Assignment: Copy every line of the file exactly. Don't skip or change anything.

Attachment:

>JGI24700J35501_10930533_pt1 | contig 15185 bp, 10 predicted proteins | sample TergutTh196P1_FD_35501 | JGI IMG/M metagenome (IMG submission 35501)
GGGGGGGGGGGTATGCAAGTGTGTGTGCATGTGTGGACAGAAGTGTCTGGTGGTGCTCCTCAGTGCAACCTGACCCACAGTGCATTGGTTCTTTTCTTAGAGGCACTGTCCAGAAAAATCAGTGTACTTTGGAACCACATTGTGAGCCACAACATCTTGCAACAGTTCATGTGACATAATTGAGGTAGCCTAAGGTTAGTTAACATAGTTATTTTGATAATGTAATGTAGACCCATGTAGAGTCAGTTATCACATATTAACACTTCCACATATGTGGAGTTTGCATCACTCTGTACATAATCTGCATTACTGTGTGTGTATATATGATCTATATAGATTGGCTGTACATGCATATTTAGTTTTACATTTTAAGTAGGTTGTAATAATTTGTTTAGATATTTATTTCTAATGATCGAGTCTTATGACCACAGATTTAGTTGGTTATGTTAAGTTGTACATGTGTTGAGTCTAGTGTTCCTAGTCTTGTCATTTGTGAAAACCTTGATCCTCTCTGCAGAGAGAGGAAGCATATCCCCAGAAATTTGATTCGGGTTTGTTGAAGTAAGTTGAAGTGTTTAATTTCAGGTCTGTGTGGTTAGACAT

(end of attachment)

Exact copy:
>JGI24700J35501_10930533_pt1 | contig 15185 bp, 10 predicted proteins | sample TergutTh196P1_FD_35501 | JGI IMG/M metagenome (IMG submission 35501)
GGGGGGGGGGGTATGCAAGTGTGTGTGCATGTGTGGACAGAAGTGTCTGGTGGTGCTCCTCAGTGCAACCTGACCCACAGTGCATTGGTTCTTTTCTTAGAGGCACTGTCCAGAAAAATCAGTGTACTTTGGAACCACATTGTGAGCCACAACATCTTGCAACAGTTCATGTGACATAATTGAGGTAGCCTAAGGTTAGTTAACATAGTTATTTTGATAATGTAATGTAGACCCATGTAGAGTCAGTTATCACATATTAACACTTCCACATATGTGGAGTTTGCATCACTCTGTACATAATCTGCATTACTGTGTGTGTATATATGATCTATATAGATTGGCTGTACATGCATATTTAGTTTTACATTTTAAGTAGGTTGTAATAATTTGTTTAGATATTTATTTCTAATGATCGAGTCTTATGACCACAGATTTAGTTGGTTATGTTAAGTTGTACATGTGTTGAGTCTAGTGTTCCTAGTCTTGTCATTTGTGAAAACCTTGATCCTCTCTGCAGAGAGAGGAAGCATATCCCCAGAAATTTGATTCGGGTTTGTTGAAGTAAGTTGAAGTGTTTAATTTCAGGTCTGTGTGGTTAGACAT